Abstract : Despite a strong drop in tariff barriers in the second half of the twentieth century, numerous empirical studies have shown that international trade flows are affected by sizeable trade costs.
These trade barriers create an international market segmentation, affecting the open macroeconomic equilibrium. Yet, almost all macro models ignore this reality, assuming a perfect integration of international markets.
In this thesis, I study the implication of market segmentation in several aspects of the open macroeconomic equilibrium. To this aim, I use tools of The New Trade Theory. This literature underlines the role of trade costs in explaining international trade and foreign investment flows, when taking into account firms' strategic behaviour in a global framework.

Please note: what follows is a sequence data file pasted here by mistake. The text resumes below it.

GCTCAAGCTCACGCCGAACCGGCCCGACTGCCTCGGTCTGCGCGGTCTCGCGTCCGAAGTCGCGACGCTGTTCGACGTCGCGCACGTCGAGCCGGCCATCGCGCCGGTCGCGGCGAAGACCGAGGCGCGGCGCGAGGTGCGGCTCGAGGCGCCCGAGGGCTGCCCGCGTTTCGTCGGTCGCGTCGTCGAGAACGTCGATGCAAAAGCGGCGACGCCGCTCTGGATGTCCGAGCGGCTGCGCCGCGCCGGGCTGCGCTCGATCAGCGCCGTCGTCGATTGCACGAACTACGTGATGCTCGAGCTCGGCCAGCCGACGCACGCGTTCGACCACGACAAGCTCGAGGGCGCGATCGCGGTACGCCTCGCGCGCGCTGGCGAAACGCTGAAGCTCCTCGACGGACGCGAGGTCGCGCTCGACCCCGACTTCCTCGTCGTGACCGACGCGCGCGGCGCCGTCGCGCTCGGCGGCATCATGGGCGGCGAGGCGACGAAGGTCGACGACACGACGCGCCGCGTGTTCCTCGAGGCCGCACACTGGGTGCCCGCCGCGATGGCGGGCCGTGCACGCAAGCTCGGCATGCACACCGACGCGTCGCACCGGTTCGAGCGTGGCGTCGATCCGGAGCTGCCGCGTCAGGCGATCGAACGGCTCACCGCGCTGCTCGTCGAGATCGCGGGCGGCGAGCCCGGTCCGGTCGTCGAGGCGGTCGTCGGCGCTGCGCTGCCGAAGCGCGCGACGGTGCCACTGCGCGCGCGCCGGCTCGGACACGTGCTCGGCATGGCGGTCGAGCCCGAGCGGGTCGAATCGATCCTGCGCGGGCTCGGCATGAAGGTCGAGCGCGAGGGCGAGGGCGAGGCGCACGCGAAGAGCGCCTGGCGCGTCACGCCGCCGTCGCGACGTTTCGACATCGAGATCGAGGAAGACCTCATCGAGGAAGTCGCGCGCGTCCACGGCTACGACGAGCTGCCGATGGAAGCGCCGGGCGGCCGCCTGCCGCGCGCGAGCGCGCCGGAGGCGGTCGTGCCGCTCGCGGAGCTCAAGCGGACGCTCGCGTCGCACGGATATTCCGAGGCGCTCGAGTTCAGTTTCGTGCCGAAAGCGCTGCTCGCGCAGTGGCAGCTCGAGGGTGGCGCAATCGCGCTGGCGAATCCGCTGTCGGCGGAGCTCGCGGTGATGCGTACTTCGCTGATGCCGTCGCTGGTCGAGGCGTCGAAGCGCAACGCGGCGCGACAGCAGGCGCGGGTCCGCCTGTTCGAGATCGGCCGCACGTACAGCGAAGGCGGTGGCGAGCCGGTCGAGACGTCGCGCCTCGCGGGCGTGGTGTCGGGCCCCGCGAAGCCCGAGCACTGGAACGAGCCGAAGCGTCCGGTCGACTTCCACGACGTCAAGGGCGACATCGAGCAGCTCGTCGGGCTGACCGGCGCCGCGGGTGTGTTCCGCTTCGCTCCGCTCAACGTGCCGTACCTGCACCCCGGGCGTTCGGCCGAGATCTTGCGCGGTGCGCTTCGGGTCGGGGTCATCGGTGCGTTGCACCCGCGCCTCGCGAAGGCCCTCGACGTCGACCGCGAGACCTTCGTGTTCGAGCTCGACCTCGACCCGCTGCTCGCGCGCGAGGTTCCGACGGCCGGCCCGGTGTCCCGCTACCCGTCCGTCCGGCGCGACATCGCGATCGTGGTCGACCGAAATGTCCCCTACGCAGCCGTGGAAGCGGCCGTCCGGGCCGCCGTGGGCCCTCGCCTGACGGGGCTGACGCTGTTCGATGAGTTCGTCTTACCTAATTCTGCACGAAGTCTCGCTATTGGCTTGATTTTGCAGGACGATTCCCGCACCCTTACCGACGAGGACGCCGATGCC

The first part of the thesis focuses on the consequences of market segmentation on exporting firms' pricing behaviour. The empirical analysis based on disaggregated data underlines the micro determinants explaining the low aggregate sensitivity of trade prices to exchange rate movements.
The second part introduces firms' location strategy in the analysis and investigates its impact on the relative price level. It explains how the entry of new firms in a national market exerts a downward pressure on its aggregate price level. Last, the third part of the thesis examines the
consequences of endogenous location decisions on the efficiency of economic policies. In particular, it shows how national minimum wage policies affect the spatial distribution of firms, through the channels of relative production costs and aggregate demand.